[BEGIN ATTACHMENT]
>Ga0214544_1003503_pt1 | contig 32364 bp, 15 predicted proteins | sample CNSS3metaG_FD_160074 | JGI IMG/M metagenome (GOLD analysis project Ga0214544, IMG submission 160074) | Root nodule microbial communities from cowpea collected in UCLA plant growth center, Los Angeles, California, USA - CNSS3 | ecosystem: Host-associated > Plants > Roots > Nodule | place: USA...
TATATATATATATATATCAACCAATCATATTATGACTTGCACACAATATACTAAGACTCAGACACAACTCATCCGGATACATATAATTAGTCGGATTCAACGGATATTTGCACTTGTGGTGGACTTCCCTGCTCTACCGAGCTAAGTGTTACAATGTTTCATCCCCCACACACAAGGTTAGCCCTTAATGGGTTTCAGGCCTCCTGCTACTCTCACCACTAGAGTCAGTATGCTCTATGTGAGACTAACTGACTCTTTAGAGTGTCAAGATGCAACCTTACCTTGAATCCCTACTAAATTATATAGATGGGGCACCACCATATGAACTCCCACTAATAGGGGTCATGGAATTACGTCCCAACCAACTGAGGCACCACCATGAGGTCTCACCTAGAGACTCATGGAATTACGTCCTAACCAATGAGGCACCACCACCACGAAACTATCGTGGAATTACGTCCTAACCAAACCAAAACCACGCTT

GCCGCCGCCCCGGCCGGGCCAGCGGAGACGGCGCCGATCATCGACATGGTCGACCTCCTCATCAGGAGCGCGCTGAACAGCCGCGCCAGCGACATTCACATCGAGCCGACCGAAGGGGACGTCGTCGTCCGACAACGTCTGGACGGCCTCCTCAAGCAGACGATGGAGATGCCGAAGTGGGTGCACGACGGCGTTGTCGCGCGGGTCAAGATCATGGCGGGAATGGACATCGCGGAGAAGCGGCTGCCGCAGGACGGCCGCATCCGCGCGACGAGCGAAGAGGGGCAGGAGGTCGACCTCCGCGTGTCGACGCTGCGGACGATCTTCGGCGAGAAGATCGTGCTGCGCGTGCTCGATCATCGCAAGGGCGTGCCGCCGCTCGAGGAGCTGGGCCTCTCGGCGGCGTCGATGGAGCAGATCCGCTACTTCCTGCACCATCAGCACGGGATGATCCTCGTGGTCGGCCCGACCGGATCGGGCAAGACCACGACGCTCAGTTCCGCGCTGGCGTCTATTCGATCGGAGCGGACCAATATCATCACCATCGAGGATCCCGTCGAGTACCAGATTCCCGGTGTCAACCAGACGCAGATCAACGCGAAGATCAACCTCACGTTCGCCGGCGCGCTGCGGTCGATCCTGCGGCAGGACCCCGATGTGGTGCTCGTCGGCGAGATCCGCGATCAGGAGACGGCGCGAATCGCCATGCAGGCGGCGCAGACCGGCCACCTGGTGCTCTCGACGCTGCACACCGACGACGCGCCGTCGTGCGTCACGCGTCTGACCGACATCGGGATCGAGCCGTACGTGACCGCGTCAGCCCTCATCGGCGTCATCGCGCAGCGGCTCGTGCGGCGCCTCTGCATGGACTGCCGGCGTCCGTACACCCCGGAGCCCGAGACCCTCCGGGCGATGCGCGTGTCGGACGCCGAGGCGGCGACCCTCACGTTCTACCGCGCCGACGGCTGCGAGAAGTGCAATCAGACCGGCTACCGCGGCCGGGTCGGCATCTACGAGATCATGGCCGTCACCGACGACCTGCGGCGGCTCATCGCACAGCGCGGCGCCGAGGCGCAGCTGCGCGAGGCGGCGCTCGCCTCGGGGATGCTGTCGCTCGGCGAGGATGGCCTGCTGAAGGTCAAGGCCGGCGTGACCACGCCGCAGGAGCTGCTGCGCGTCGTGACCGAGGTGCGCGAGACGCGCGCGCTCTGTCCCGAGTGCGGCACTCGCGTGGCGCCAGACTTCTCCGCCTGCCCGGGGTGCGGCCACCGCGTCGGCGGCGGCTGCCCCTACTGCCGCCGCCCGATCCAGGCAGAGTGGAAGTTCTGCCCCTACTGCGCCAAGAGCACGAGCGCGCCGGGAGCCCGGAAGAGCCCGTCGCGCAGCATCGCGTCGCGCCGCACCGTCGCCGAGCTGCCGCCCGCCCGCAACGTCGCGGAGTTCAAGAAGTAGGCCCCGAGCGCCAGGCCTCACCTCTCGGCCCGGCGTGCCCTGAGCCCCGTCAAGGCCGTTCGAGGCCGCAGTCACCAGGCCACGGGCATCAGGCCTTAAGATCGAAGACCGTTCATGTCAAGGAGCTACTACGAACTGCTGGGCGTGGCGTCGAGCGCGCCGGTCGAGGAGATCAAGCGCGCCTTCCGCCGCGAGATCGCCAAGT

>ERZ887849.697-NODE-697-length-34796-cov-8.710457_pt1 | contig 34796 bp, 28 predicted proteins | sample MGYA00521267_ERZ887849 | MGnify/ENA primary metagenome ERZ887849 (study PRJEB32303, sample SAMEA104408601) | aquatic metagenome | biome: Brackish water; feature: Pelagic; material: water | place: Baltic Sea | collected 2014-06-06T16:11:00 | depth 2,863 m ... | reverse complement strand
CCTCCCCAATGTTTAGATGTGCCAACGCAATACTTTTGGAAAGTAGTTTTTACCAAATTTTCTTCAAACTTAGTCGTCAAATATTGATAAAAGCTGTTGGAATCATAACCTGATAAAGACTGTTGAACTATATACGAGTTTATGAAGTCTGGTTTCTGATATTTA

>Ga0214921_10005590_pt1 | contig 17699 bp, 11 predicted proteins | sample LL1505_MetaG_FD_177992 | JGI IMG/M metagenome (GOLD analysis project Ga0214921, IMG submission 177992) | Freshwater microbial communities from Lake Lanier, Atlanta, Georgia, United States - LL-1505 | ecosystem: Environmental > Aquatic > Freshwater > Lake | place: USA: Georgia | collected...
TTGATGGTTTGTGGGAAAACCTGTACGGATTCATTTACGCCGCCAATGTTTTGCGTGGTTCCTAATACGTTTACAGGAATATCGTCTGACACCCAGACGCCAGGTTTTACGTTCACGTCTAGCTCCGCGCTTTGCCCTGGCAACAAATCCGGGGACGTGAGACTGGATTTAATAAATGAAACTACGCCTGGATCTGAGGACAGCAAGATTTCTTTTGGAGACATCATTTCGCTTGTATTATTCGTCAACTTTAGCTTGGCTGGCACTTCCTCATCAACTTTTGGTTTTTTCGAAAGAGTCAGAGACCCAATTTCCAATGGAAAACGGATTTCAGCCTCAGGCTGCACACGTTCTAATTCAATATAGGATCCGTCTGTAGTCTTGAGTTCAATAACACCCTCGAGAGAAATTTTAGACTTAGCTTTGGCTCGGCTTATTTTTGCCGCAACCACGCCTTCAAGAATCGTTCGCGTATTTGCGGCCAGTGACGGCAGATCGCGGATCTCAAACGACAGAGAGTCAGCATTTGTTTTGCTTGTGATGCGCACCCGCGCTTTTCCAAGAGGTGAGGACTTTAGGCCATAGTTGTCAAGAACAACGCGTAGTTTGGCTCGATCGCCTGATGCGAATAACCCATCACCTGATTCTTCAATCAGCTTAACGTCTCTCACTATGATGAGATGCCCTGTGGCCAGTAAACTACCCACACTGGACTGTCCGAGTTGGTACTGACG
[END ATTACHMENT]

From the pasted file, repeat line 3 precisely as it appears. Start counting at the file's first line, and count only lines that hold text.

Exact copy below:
GCCGCCGCCCCGGCCGGGCCAGCGGAGACGGCGCCGATCATCGACATGGTCGACCTCCTCATCAGGAGCGCGCTGAACAGCCGCGCCAGCGACATTCACATCGAGCCGACCGAAGGGGACGTCGTCGTCCGACAACGTCTGGACGGCCTCCTCAAGCAGACGATGGAGATGCCGAAGTGGGTGCACGACGGCGTTGTCGCGCGGGTCAAGATCATGGCGGGAATGGACATCGCGGAGAAGCGGCTGCCGCAGGACGGCCGCATCCGCGCGACGAGCGAAGAGGGGCAGGAGGTCGACCTCCGCGTGTCGACGCTGCGGACGATCTTCGGCGAGAAGATCGTGCTGCGCGTGCTCGATCATCGCAAGGGCGTGCCGCCGCTCGAGGAGCTGGGCCTCTCGGCGGCGTCGATGGAGCAGATCCGCTACTTCCTGCACCATCAGCACGGGATGATCCTCGTGGTCGGCCCGACCGGATCGGGCAAGACCACGACGCTCAGTTCCGCGCTGGCGTCTATTCGATCGGAGCGGACCAATATCATCACCATCGAGGATCCCGTCGAGTACCAGATTCCCGGTGTCAACCAGACGCAGATCAACGCGAAGATCAACCTCACGTTCGCCGGCGCGCTGCGGTCGATCCTGCGGCAGGACCCCGATGTGGTGCTCGTCGGCGAGATCCGCGATCAGGAGACGGCGCGAATCGCCATGCAGGCGGCGCAGACCGGCCACCTGGTGCTCTCGACGCTGCACACCGACGACGCGCCGTCGTGCGTCACGCGTCTGACCGACATCGGGATCGAGCCGTACGTGACCGCGTCAGCCCTCATCGGCGTCATCGCGCAGCGGCTCGTGCGGCGCCTCTGCATGGACTGCCGGCGTCCGTACACCCCGGAGCCCGAGACCCTCCGGGCGATGCGCGTGTCGGACGCCGAGGCGGCGACCCTCACGTTCTACCGCGCCGACGGCTGCGAGAAGTGCAATCAGACCGGCTACCGCGGCCGGGTCGGCATCTACGAGATCATGGCCGTCACCGACGACCTGCGGCGGCTCATCGCACAGCGCGGCGCCGAGGCGCAGCTGCGCGAGGCGGCGCTCGCCTCGGGGATGCTGTCGCTCGGCGAGGATGGCCTGCTGAAGGTCAAGGCCGGCGTGACCACGCCGCAGGAGCTGCTGCGCGTCGTGACCGAGGTGCGCGAGACGCGCGCGCTCTGTCCCGAGTGCGGCACTCGCGTGGCGCCAGACTTCTCCGCCTGCCCGGGGTGCGGCCACCGCGTCGGCGGCGGCTGCCCCTACTGCCGCCGCCCGATCCAGGCAGAGTGGAAGTTCTGCCCCTACTGCGCCAAGAGCACGAGCGCGCCGGGAGCCCGGAAGAGCCCGTCGCGCAGCATCGCGTCGCGCCGCACCGTCGCCGAGCTGCCGCCCGCCCGCAACGTCGCGGAGTTCAAGAAGTAGGCCCCGAGCGCCAGGCCTCACCTCTCGGCCCGGCGTGCCCTGAGCCCCGTCAAGGCCGTTCGAGGCCGCAGTCACCAGGCCACGGGCATCAGGCCTTAAGATCGAAGACCGTTCATGTCAAGGAGCTACTACGAACTGCTGGGCGTGGCGTCGAGCGCGCCGGTCGAGGAGATCAAGCGCGCCTTCCGCCGCGAGATCGCCAAGT